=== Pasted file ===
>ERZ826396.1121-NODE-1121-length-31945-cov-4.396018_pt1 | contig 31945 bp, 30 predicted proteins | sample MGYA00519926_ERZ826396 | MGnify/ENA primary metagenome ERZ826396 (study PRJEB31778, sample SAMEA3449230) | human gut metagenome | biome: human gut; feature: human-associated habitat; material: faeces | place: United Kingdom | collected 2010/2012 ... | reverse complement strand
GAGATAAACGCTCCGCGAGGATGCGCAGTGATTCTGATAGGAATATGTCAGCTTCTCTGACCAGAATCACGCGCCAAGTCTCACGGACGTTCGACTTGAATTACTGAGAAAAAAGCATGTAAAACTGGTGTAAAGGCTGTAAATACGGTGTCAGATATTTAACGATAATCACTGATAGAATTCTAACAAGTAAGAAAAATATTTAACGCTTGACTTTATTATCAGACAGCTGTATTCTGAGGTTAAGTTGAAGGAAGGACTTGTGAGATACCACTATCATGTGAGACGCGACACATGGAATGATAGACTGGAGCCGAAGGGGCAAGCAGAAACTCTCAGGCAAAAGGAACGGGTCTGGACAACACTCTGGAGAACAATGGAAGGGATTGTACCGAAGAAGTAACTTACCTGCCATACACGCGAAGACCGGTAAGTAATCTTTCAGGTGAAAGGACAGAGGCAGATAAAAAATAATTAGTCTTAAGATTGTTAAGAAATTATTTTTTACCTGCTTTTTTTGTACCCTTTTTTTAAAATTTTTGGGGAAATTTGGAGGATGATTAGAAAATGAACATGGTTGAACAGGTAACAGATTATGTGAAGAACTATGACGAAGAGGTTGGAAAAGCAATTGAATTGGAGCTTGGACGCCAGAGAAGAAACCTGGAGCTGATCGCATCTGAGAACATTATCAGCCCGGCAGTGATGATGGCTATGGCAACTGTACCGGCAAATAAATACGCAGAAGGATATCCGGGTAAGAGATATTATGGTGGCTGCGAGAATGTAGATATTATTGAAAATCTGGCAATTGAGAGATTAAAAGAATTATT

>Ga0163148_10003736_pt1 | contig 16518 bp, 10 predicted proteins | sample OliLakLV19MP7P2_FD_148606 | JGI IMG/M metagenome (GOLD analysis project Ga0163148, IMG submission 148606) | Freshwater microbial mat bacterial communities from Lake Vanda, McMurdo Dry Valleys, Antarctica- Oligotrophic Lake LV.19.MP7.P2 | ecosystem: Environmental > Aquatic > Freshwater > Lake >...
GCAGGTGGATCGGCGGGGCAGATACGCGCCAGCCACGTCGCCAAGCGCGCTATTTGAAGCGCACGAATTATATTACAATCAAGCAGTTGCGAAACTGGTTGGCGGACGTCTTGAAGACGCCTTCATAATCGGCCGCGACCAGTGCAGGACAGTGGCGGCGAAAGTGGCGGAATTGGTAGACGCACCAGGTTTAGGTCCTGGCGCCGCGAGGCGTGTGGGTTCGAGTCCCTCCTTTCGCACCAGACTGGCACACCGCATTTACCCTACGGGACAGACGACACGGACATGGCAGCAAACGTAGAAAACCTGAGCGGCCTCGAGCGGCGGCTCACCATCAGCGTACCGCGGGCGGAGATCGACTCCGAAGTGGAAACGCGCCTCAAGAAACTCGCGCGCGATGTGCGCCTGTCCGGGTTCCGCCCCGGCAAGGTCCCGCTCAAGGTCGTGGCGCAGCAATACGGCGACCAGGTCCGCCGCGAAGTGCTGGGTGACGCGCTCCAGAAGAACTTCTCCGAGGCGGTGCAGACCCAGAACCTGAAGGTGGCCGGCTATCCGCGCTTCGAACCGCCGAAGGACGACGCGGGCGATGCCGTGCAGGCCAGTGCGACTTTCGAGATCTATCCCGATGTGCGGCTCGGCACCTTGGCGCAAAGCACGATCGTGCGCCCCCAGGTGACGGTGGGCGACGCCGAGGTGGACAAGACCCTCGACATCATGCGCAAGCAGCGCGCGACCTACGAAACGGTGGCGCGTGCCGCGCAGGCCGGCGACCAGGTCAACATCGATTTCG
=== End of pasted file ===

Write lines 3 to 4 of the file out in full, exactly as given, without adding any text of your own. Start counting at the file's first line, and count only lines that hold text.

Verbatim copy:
>Ga0163148_10003736_pt1 | contig 16518 bp, 10 predicted proteins | sample OliLakLV19MP7P2_FD_148606 | JGI IMG/M metagenome (GOLD analysis project Ga0163148, IMG submission 148606) | Freshwater microbial mat bacterial communities from Lake Vanda, McMurdo Dry Valleys, Antarctica- Oligotrophic Lake LV.19.MP7.P2 | ecosystem: Environmental > Aquatic > Freshwater > Lake >...
GCAGGTGGATCGGCGGGGCAGATACGCGCCAGCCACGTCGCCAAGCGCGCTATTTGAAGCGCACGAATTATATTACAATCAAGCAGTTGCGAAACTGGTTGGCGGACGTCTTGAAGACGCCTTCATAATCGGCCGCGACCAGTGCAGGACAGTGGCGGCGAAAGTGGCGGAATTGGTAGACGCACCAGGTTTAGGTCCTGGCGCCGCGAGGCGTGTGGGTTCGAGTCCCTCCTTTCGCACCAGACTGGCACACCGCATTTACCCTACGGGACAGACGACACGGACATGGCAGCAAACGTAGAAAACCTGAGCGGCCTCGAGCGGCGGCTCACCATCAGCGTACCGCGGGCGGAGATCGACTCCGAAGTGGAAACGCGCCTCAAGAAACTCGCGCGCGATGTGCGCCTGTCCGGGTTCCGCCCCGGCAAGGTCCCGCTCAAGGTCGTGGCGCAGCAATACGGCGACCAGGTCCGCCGCGAAGTGCTGGGTGACGCGCTCCAGAAGAACTTCTCCGAGGCGGTGCAGACCCAGAACCTGAAGGTGGCCGGCTATCCGCGCTTCGAACCGCCGAAGGACGACGCGGGCGATGCCGTGCAGGCCAGTGCGACTTTCGAGATCTATCCCGATGTGCGGCTCGGCACCTTGGCGCAAAGCACGATCGTGCGCCCCCAGGTGACGGTGGGCGACGCCGAGGTGGACAAGACCCTCGACATCATGCGCAAGCAGCGCGCGACCTACGAAACGGTGGCGCGTGCCGCGCAGGCCGGCGACCAGGTCAACATCGATTTCG